“Chicago Sun-Times” – July 2003 // Chino Interviewed



“Hard rock to the core”

July 25, 2003


It’s been 15 years since vocalist Chino Moreno, guitarist Stephen Carpenter
and drummer Abe Cunningham started jamming together as high school students
in Sacramento, Calif., and eight years since the group (which is completed by
bassist Chi Cheng and DJ Frank Delgado) debuted with 1995’s aptly titled “Adrenaline.”

That disc and 1997’s “Around the Fur” marked the Deftones as one of the most
aggressive of the so-called “rap-rock” or “nu-metal” bands, but it was with
2000’s platinum-selling third effort that the band showed the breadth of its
musical vision. “White Pony” incorporated dense layers of psychedelic/noise guitar
(think Pink Floyd meets My Bloody Valentine), added grinding industrial textures a
la Tool, and alternated Moreno’s savage screaming with more melodic, moody and
ethereal interludes.

The group’s self-titled fourth album continues in this experimental vein, and it’s
another strong collection of swirling, layered and subtly nuanced hard rock. Following
a rare club performance at Metro the week the disc was released, the Deftones are
performing at 3 p.m. Saturday at the Hawthorne Race Course in Cicero as part of
Metallica’s Summer Sanitarium Tour.

I spoke with Moreno shortly after the album was completed last spring.

Question. Tell me about making this album.

Answer. It happened over a long time–it was a couple of years making this one–and it has
a different sound than “White Pony.” You’ve got three albums behind you, and you don’t
want to follow any of the same formulas that you used on any of those other records,
so there’s a lot more thinking involved. It wasn’t over-thinking. I’m just glad there
are deadlines, because then the album has to be done! If it wasn’t for the deadline,
the mother—–r would never be done, because we’d just want to keep on working on it!
It’s also cool because this record happened over a time in our lives–the year and a half
that we got to spend actually living our lives. Since we got signed in ’95, we got put out
on tour, and at the most we’d get a couple of months off here, a couple of months off there.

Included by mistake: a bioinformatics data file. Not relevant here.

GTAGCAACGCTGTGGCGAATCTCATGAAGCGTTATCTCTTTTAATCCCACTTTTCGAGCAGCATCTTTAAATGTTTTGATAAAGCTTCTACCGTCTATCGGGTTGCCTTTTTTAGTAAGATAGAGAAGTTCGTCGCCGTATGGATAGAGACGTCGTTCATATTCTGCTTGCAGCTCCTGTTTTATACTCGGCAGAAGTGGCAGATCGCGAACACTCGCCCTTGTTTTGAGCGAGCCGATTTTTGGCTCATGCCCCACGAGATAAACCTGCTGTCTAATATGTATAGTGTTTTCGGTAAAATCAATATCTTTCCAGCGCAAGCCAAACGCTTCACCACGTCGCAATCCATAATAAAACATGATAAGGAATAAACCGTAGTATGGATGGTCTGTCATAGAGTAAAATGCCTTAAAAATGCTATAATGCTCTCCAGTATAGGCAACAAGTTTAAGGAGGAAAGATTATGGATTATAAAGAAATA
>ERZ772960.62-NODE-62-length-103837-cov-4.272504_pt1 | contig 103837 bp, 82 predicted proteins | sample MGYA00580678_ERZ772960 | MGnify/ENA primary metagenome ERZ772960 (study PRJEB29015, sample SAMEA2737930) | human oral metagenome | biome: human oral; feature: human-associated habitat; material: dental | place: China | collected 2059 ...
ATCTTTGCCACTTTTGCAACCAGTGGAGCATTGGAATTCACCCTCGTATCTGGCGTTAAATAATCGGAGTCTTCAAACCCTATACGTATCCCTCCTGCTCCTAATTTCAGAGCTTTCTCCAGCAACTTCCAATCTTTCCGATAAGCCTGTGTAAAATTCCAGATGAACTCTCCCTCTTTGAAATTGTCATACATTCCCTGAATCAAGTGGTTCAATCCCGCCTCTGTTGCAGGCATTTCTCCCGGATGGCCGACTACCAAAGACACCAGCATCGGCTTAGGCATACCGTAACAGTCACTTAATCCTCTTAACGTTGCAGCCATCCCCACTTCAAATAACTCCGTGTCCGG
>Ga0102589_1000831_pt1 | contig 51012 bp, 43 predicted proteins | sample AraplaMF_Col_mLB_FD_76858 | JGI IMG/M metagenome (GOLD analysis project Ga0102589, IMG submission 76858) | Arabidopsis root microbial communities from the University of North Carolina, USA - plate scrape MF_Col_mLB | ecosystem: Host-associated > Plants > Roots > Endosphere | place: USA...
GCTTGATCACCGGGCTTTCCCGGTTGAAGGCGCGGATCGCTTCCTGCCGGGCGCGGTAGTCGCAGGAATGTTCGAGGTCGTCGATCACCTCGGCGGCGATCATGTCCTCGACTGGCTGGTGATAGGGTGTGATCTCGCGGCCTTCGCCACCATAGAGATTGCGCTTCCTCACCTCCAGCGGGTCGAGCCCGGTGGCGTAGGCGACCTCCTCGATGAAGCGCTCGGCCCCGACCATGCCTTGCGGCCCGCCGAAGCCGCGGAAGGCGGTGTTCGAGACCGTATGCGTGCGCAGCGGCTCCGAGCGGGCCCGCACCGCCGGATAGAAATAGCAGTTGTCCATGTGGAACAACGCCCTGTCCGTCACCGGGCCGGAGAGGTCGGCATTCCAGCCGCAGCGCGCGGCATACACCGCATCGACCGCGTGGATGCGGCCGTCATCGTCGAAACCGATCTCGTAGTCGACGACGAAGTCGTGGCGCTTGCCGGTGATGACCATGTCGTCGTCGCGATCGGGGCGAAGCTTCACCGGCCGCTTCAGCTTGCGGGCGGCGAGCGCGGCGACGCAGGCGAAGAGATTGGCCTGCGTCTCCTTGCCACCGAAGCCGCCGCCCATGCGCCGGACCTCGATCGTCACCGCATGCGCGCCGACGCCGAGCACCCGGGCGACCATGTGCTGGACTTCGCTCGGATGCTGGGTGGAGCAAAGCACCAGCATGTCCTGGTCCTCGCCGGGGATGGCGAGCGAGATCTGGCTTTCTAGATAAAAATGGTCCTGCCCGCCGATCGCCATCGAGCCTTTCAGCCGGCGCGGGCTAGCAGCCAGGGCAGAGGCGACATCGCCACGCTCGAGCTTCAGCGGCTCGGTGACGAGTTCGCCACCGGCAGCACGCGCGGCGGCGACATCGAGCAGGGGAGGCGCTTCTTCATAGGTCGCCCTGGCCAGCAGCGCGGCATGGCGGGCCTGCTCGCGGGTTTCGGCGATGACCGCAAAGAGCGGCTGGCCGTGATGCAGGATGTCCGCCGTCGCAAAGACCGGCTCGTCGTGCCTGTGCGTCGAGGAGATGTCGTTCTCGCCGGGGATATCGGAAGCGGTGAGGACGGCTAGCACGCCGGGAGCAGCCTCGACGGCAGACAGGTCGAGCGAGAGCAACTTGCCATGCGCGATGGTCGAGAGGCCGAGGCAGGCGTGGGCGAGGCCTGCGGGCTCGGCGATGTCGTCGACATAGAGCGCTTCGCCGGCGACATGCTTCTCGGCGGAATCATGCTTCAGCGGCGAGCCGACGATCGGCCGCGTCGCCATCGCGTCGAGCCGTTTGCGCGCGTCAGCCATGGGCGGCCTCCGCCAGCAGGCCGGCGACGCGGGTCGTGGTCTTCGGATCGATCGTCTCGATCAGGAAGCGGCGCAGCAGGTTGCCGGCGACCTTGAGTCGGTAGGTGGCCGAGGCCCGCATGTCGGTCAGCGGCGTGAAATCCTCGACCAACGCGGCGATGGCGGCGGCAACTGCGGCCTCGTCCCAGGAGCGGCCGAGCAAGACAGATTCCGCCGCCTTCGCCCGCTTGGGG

But we pretty much stayed on tour and then went in to make records. This time, we got to
get off the road and go home and kick it. I got to go home and live in my house, drive
in my car, do s— that normal people do. Clean my pool.

Q. But you wound up jumping into a number of side projects during the down time.
You formed Team Sleep and made an as-yet-unreleased album with some unlikely collaborators,
including former Faith No More vocalist Mike Patton, ex-Hole bassist Melissa Auf Der Maur
and former Helium guitarist and vocalist Mary Timony.

A. But that was also a good thing–a totally useful thing. I know for myself, I can only
watch so much f—ing television! You can only rake so many leaves until there are no
more to rake.
We were all kind of involved in our things. Stephen was making music with B-Real
[of Cypress Hill]. It’s just that Stephen lives in L.A., and the rest of us still live
in Sacramento. We made this specific time off so we didn’t even have to think Deftones.
We all did anyway, but it was nice to take a break.

Q. When you write with the Deftones, you add your lyrics after the song has already come
together, right?

A. It’s always been that way. I’ll just hear something and feel a certain thing and start
singing. I let the music create it, whatever mood it may be. But the music is already
pretty much written.

Q. In the past, you were often playing different characters in your songs, adopting roles
like David Bowie or Peter Gabriel might. I’m thinking of a tune like the kidnap fantasy

A. There was a lot more of that on “White Pony” than on this one. This one was more stream
of consciousness. Playing parts was more on the earlier records. That was a time in my life
when I was kind of bored, and I just wanted to be somebody else.

Q. So what are you talking about on “Deftones”?